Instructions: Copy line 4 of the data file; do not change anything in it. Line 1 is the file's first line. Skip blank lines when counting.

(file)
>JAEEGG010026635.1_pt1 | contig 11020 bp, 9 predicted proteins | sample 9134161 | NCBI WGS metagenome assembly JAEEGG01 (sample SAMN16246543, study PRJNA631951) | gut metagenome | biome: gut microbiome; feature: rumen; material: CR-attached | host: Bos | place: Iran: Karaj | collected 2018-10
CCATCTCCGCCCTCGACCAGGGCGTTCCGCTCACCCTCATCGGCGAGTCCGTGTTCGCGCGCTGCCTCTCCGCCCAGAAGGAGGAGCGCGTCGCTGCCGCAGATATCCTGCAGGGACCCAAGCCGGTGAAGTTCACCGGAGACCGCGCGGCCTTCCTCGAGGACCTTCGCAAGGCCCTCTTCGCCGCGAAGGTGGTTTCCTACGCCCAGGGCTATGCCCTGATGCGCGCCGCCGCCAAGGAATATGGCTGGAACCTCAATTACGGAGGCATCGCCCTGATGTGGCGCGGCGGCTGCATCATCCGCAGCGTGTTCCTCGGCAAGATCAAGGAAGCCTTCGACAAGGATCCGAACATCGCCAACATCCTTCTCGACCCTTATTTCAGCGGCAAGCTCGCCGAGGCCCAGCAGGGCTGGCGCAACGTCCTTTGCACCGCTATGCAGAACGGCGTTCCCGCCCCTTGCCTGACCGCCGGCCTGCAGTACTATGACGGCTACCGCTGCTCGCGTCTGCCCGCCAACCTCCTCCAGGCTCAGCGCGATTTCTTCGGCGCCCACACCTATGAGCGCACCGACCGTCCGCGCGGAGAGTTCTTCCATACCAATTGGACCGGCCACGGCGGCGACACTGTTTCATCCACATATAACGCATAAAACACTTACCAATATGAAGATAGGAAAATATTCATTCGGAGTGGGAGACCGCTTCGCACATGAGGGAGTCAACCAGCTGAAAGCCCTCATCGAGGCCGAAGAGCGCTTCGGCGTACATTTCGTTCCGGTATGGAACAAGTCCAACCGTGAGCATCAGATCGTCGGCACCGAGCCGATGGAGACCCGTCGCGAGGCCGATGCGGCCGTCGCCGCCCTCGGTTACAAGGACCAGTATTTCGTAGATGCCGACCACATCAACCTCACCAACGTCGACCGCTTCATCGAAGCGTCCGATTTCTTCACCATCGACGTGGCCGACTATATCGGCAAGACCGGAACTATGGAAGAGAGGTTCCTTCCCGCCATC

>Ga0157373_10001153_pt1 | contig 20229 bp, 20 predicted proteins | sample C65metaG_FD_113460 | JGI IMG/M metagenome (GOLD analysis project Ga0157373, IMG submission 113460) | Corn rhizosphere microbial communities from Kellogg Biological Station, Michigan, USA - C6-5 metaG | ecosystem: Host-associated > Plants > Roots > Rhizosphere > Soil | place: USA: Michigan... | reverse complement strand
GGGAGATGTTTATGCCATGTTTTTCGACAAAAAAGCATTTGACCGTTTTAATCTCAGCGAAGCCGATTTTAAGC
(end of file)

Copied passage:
GGGAGATGTTTATGCCATGTTTTTCGACAAAAAAGCATTTGACCGTTTTAATCTCAGCGAAGCCGATTTTAAGC